Guitar maker Gibson is seeking the public’s help in locating a lost shipping ledger – with a $59,000 reward.
The missing Gibson ledger is shipping paperwork on rare Gibson guitars from the late 1950s. The ledger contains authenticity-verifying information on some iconic guitars. Gibson says it is offering a $59,000 reward for the ledger’s return – no questions asked.
Among the instruments listed in the missing ledger are 1959 and 1960 Les Paul guitars. The ledger also contains information about its Flying Vs, Explorers, Early SGs, and the iconic 1959 Les Pauls. Gibson is also hoping the missing ledgers may have information on lesser-known Gibson models and prototypes. It would help distinguish authentic ’59 Les Pauls from the many fakes that appear for sale online.
The 1959 Les Paul has become one of the most iconic electric guitars in rock n’ roll. Jimmy Page of Led Zeppelin used the model on most of Led Zeppelin’s albums. Gibson only made 643 copies of the 1959 Les Paul, making them quite the rare acquisition. An authentic 1959 Gibson Les Paul guitar can sell for as much as $500,000. Gibson believes the missing ledger was misplaced when the company relocated from Michigan to Nashville in the 1980s.
“The importance for the collector community of being able to establish the provenance of the instruments and authenticity, I think it’s going to be quite revolutionary,” Gibson’s Chief Marketing Officer Cesar Gueikian says.
The missing Gibson ledger may even contain information about the mythical Gibson Moderne prototype. The company prototyped the guitar as early as 1957 but didn’t put it into production until 1982. Only patent drawings of the ’57 Moderne exist at this point.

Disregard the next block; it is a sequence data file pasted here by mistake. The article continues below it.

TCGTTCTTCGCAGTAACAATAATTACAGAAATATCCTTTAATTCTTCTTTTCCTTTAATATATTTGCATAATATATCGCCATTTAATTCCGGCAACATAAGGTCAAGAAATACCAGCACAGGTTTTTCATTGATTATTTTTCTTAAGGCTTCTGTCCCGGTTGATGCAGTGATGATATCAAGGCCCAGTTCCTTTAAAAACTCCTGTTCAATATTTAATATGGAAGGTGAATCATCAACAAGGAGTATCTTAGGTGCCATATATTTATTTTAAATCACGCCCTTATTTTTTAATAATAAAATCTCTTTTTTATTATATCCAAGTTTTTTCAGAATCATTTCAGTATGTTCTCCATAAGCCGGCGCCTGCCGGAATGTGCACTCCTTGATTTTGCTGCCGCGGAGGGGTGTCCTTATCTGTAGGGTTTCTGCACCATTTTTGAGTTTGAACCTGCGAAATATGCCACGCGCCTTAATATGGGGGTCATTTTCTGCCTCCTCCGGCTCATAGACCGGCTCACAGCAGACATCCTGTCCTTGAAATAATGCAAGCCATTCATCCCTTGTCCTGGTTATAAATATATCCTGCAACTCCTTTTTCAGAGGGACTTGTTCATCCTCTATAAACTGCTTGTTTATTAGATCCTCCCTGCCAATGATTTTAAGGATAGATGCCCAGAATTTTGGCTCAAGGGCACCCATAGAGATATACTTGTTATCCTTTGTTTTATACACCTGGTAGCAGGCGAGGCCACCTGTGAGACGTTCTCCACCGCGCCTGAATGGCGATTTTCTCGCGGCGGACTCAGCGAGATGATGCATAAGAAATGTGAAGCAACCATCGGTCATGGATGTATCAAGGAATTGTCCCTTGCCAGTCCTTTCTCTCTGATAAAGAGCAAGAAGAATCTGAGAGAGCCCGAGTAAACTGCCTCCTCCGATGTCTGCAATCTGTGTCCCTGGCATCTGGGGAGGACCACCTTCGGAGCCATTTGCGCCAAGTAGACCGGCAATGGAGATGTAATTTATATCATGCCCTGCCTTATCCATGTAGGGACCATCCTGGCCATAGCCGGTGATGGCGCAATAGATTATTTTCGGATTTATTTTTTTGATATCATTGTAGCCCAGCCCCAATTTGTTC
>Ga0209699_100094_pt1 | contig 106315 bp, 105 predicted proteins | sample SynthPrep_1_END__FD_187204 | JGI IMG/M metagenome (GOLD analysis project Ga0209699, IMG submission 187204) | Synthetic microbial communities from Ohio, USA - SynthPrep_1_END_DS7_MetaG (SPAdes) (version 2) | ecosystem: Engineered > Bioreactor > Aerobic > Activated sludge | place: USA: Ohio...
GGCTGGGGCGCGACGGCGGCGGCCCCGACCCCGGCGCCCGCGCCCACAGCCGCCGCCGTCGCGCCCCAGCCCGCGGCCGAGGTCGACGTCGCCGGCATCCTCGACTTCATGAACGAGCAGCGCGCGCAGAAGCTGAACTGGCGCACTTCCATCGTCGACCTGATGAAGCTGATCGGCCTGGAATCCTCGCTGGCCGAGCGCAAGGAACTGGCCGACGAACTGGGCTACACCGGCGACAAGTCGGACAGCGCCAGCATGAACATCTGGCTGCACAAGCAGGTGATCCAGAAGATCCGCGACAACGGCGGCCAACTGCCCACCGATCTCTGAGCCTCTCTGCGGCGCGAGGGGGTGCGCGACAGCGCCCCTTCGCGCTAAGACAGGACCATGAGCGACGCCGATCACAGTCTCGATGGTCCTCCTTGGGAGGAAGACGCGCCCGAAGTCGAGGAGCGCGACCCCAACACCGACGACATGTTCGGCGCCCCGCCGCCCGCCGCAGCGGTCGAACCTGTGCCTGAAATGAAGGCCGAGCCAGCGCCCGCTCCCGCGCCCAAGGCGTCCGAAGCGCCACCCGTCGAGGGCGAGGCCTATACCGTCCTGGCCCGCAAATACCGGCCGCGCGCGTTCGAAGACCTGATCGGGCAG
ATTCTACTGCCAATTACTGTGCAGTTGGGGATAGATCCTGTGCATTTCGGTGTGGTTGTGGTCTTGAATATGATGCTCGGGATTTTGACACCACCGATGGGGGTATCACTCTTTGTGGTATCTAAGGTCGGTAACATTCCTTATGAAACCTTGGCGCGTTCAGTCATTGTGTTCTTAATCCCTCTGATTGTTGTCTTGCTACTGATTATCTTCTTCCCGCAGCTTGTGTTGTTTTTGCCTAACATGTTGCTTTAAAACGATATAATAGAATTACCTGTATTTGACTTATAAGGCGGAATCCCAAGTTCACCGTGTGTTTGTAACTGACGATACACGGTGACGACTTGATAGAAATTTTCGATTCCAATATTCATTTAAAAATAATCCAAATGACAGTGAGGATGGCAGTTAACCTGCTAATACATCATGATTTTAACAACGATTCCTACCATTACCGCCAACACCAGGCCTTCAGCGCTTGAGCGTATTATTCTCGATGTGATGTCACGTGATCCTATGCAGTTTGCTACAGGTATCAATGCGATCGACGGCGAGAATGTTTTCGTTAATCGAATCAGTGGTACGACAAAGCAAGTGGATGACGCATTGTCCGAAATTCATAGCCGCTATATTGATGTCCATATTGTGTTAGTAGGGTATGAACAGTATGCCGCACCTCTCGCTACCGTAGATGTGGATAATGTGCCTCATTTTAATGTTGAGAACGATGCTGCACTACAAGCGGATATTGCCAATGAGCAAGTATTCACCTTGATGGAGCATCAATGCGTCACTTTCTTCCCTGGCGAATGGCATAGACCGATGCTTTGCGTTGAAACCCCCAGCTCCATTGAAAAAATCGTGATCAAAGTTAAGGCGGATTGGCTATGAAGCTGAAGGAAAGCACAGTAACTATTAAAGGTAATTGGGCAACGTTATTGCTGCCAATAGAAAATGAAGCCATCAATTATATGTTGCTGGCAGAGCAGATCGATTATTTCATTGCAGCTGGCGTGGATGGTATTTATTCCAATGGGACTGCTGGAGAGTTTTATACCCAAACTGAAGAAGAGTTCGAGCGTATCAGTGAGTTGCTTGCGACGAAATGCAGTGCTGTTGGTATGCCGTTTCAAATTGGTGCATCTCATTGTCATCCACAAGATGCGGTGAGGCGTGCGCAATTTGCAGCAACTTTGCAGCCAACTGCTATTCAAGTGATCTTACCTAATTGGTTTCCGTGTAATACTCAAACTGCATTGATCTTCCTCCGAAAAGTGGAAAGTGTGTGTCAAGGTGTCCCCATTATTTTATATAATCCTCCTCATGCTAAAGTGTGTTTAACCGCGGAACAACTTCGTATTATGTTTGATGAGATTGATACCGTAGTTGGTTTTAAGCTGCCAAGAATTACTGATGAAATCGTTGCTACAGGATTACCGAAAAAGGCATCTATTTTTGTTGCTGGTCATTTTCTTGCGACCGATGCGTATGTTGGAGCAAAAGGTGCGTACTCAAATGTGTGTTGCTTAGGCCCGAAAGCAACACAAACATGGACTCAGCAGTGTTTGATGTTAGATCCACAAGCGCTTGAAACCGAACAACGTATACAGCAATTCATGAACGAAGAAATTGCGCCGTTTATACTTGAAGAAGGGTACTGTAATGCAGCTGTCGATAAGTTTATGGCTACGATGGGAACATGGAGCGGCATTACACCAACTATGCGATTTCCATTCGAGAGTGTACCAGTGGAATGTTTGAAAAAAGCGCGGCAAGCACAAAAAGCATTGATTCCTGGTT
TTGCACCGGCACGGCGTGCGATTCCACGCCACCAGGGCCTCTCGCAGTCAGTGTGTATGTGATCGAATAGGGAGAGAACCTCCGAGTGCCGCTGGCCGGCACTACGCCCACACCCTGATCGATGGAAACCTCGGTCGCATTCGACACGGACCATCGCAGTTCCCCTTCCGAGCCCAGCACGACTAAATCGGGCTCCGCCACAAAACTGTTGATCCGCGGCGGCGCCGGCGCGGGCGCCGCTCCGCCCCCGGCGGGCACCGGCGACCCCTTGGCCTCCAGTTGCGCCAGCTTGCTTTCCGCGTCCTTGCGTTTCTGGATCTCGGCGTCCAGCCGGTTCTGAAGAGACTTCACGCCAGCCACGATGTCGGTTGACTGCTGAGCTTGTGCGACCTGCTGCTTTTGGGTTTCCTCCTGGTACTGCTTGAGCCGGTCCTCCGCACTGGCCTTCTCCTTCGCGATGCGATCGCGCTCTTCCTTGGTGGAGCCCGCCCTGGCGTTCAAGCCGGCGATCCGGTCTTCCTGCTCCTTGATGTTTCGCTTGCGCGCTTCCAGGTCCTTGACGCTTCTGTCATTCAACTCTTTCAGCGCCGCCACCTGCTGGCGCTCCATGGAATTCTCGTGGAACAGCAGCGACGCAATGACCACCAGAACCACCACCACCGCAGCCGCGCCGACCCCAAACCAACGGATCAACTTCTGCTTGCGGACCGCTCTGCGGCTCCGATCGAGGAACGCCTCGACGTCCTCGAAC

The five-figure award is available to anyone who turns over the missing Gibson ledger.
“I hope we can recover these ledgers as they contain important information about the pinnacle of our Golden Era,” Gueikian says. “While they’re dusty old books to anyone else, these [Gibson] ledgers are part of our history, DNA, and iconic past.”
Gibson has struggled in recent years to attract young audiences to its suite of electric guitars. The manufacturer filed for bankruptcy in 2018 and sold off some of its investments, including Philips. CEO James Curleigh took the company’s reigns and said it would “stay true to its historic roots.”
Anyone who thinks they may have relevant documents can email Gibson with a written description and photographs. A Gibson Historical Committee will review the submissions and contact the owners within 15 days. Hopefully, Gibson has some luck finding their piece of the past.